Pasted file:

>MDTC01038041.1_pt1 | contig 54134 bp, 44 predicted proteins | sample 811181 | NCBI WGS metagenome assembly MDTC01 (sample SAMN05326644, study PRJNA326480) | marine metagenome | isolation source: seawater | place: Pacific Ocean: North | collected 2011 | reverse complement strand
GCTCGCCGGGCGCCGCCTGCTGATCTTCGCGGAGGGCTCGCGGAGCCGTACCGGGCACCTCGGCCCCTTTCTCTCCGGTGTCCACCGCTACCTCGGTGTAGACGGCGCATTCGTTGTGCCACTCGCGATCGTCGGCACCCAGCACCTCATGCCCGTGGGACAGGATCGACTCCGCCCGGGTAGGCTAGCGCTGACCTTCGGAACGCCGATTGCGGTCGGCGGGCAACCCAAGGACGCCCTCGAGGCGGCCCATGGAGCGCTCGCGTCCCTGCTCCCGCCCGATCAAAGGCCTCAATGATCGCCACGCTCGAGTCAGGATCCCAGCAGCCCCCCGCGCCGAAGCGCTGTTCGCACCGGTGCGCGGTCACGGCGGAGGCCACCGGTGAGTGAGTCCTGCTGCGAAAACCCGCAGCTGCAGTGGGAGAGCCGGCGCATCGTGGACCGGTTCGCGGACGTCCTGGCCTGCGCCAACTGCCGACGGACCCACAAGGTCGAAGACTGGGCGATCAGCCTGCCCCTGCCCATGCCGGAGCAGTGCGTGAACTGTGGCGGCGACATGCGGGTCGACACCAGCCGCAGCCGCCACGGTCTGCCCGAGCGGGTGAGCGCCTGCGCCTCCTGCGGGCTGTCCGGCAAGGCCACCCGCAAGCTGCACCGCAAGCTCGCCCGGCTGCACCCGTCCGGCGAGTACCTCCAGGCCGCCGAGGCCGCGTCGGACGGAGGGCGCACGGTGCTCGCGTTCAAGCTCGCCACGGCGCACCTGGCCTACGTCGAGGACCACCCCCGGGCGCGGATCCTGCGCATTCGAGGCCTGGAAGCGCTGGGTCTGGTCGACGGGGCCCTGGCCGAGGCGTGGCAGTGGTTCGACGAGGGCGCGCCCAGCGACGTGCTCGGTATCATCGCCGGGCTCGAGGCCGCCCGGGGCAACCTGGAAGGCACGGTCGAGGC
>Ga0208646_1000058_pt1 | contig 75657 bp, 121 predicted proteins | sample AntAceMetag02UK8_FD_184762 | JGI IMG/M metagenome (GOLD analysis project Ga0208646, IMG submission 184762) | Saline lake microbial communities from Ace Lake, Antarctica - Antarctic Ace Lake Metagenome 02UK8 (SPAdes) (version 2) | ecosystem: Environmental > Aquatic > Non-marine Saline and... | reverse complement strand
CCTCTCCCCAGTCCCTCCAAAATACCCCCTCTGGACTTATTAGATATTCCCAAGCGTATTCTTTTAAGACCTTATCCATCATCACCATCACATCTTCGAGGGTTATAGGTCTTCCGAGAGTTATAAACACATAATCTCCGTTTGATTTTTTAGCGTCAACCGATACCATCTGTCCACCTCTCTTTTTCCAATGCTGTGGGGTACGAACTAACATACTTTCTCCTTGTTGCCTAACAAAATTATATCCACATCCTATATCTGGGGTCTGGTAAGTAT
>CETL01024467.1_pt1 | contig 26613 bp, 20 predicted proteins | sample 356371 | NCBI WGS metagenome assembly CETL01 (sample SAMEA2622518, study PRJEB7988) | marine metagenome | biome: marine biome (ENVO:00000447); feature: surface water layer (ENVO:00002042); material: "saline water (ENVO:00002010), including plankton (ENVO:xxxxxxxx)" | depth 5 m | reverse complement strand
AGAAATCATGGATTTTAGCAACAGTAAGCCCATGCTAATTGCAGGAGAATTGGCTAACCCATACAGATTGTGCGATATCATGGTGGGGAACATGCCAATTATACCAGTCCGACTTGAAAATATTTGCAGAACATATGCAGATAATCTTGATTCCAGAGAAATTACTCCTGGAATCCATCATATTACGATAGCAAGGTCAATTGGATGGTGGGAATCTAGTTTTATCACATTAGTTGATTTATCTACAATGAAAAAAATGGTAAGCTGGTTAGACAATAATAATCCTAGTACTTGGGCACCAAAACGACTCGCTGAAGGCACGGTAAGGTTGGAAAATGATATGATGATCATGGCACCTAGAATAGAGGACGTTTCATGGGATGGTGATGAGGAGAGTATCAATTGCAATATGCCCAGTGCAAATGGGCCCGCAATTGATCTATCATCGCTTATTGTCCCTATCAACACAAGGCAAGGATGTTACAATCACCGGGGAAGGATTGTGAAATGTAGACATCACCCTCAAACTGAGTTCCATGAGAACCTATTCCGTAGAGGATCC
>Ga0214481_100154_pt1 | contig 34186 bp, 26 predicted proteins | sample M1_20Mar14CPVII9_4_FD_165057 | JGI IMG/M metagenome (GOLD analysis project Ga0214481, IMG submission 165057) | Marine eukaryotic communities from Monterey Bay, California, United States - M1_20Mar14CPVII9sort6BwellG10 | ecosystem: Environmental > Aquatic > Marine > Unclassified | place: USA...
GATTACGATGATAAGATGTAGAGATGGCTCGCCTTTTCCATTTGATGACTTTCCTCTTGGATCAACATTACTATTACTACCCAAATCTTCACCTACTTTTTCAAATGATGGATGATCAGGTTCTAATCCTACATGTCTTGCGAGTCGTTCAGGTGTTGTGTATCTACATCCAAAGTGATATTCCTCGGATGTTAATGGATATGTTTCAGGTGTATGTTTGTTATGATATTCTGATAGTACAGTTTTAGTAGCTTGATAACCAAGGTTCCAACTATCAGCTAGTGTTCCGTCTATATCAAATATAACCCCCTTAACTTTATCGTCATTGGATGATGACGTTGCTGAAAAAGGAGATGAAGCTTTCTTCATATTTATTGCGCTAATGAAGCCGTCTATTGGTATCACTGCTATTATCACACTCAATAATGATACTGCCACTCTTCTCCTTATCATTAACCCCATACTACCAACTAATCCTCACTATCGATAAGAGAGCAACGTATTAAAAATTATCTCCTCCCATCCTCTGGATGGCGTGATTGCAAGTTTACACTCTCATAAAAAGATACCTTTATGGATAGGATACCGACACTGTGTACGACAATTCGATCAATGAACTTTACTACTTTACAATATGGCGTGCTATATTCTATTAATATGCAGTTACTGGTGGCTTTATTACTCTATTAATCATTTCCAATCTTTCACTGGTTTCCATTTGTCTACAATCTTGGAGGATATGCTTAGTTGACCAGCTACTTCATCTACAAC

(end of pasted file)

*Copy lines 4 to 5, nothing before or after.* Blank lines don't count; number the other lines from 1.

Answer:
CCTCTCCCCAGTCCCTCCAAAATACCCCCTCTGGACTTATTAGATATTCCCAAGCGTATTCTTTTAAGACCTTATCCATCATCACCATCACATCTTCGAGGGTTATAGGTCTTCCGAGAGTTATAAACACATAATCTCCGTTTGATTTTTTAGCGTCAACCGATACCATCTGTCCACCTCTCTTTTTCCAATGCTGTGGGGTACGAACTAACATACTTTCTCCTTGTTGCCTAACAAAATTATATCCACATCCTATATCTGGGGTCTGGTAAGTAT
>CETL01024467.1_pt1 | contig 26613 bp, 20 predicted proteins | sample 356371 | NCBI WGS metagenome assembly CETL01 (sample SAMEA2622518, study PRJEB7988) | marine metagenome | biome: marine biome (ENVO:00000447); feature: surface water layer (ENVO:00002042); material: "saline water (ENVO:00002010), including plankton (ENVO:xxxxxxxx)" | depth 5 m | reverse complement strand